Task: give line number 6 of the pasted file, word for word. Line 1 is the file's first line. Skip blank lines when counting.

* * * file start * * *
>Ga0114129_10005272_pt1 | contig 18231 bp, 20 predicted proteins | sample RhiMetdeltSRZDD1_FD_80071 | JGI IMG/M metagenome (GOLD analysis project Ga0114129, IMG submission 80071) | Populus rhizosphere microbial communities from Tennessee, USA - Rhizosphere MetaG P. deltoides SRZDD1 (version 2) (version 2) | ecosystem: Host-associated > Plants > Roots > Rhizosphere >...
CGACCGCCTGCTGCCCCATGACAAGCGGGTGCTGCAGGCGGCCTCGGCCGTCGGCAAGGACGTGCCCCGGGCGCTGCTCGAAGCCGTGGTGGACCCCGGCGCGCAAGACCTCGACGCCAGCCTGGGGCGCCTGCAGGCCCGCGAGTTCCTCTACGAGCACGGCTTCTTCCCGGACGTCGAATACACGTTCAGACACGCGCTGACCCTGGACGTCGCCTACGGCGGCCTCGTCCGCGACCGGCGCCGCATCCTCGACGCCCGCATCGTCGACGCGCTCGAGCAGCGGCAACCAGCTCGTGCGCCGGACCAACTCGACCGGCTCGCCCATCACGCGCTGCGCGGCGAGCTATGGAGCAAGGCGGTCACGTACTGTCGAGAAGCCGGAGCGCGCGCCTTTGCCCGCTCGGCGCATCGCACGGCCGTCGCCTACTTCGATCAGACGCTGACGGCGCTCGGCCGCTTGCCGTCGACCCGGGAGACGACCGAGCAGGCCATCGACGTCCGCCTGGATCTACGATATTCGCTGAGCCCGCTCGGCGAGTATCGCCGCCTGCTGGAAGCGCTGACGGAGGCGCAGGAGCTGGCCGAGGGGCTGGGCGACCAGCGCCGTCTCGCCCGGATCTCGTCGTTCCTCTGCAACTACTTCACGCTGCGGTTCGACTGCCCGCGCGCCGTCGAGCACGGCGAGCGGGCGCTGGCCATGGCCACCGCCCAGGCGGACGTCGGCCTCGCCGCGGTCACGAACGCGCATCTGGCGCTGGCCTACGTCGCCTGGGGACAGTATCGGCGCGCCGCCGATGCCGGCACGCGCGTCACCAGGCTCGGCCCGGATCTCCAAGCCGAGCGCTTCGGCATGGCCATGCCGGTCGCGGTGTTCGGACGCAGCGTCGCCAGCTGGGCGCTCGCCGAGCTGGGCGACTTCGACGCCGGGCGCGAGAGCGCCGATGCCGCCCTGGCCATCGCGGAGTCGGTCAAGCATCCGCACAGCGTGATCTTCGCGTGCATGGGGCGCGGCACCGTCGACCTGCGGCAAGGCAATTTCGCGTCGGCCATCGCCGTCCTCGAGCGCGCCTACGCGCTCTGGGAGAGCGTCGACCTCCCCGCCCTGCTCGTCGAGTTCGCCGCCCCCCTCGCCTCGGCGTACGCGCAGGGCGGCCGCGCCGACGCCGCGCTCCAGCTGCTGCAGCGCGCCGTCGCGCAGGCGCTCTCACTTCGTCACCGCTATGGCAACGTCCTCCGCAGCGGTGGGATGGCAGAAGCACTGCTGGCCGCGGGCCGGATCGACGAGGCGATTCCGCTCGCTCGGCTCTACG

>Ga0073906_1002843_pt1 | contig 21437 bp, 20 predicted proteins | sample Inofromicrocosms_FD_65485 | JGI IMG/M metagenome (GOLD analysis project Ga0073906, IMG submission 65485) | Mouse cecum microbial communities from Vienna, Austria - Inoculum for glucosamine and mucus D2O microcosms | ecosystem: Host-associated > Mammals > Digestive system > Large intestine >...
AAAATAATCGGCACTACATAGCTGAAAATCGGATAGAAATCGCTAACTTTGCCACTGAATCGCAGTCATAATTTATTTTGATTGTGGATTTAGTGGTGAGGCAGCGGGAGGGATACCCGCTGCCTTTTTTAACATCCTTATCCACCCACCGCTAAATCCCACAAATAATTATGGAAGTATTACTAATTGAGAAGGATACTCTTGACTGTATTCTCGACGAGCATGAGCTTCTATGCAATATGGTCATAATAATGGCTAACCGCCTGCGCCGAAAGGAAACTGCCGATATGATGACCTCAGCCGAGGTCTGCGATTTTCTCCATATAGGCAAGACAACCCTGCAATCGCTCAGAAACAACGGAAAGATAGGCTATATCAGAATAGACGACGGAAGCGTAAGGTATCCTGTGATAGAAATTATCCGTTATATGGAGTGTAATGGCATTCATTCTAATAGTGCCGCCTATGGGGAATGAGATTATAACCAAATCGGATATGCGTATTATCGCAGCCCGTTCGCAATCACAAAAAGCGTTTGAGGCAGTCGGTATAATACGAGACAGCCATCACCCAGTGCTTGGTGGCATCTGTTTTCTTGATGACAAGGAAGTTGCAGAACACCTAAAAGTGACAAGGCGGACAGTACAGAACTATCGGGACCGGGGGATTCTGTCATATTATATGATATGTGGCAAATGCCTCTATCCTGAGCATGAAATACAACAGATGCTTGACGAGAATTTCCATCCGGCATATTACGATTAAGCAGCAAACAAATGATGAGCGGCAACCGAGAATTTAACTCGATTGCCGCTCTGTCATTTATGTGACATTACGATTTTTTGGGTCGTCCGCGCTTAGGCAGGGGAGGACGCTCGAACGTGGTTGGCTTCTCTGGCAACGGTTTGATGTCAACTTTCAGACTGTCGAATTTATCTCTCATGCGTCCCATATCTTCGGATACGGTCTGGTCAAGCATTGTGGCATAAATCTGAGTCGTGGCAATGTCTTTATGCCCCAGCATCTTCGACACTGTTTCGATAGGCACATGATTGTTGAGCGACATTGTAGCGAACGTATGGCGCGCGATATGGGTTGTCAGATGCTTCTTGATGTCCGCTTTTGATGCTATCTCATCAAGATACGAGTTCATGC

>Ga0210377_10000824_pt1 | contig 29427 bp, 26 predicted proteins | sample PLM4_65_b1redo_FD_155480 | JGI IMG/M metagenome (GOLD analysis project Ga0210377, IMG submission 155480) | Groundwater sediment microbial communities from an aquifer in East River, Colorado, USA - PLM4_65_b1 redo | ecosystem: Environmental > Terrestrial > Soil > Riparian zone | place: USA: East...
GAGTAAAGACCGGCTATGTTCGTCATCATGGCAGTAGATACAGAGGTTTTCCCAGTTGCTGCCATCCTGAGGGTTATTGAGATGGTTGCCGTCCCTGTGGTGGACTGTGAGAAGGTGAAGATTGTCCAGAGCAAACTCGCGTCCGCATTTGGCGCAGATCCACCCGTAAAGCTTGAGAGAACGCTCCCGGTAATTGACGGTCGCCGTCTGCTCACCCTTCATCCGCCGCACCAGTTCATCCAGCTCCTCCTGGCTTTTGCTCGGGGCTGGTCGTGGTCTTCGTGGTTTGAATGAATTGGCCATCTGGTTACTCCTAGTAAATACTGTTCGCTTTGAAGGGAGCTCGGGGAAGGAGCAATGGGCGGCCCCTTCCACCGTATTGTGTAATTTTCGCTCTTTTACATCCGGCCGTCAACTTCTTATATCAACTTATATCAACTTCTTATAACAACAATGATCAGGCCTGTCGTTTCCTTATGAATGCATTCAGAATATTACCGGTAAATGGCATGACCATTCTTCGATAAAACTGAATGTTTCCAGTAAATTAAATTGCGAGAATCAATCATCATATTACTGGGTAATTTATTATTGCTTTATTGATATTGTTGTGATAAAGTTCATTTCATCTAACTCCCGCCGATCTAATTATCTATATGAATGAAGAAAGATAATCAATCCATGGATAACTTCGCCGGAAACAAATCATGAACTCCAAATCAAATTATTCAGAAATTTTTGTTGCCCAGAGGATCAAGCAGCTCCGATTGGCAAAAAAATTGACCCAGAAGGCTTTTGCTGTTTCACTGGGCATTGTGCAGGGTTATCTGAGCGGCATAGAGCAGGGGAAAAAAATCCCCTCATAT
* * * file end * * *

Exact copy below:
GAGTAAAGACCGGCTATGTTCGTCATCATGGCAGTAGATACAGAGGTTTTCCCAGTTGCTGCCATCCTGAGGGTTATTGAGATGGTTGCCGTCCCTGTGGTGGACTGTGAGAAGGTGAAGATTGTCCAGAGCAAACTCGCGTCCGCATTTGGCGCAGATCCACCCGTAAAGCTTGAGAGAACGCTCCCGGTAATTGACGGTCGCCGTCTGCTCACCCTTCATCCGCCGCACCAGTTCATCCAGCTCCTCCTGGCTTTTGCTCGGGGCTGGTCGTGGTCTTCGTGGTTTGAATGAATTGGCCATCTGGTTACTCCTAGTAAATACTGTTCGCTTTGAAGGGAGCTCGGGGAAGGAGCAATGGGCGGCCCCTTCCACCGTATTGTGTAATTTTCGCTCTTTTACATCCGGCCGTCAACTTCTTATATCAACTTATATCAACTTCTTATAACAACAATGATCAGGCCTGTCGTTTCCTTATGAATGCATTCAGAATATTACCGGTAAATGGCATGACCATTCTTCGATAAAACTGAATGTTTCCAGTAAATTAAATTGCGAGAATCAATCATCATATTACTGGGTAATTTATTATTGCTTTATTGATATTGTTGTGATAAAGTTCATTTCATCTAACTCCCGCCGATCTAATTATCTATATGAATGAAGAAAGATAATCAATCCATGGATAACTTCGCCGGAAACAAATCATGAACTCCAAATCAAATTATTCAGAAATTTTTGTTGCCCAGAGGATCAAGCAGCTCCGATTGGCAAAAAAATTGACCCAGAAGGCTTTTGCTGTTTCACTGGGCATTGTGCAGGGTTATCTGAGCGGCATAGAGCAGGGGAAAAAAATCCCCTCATAT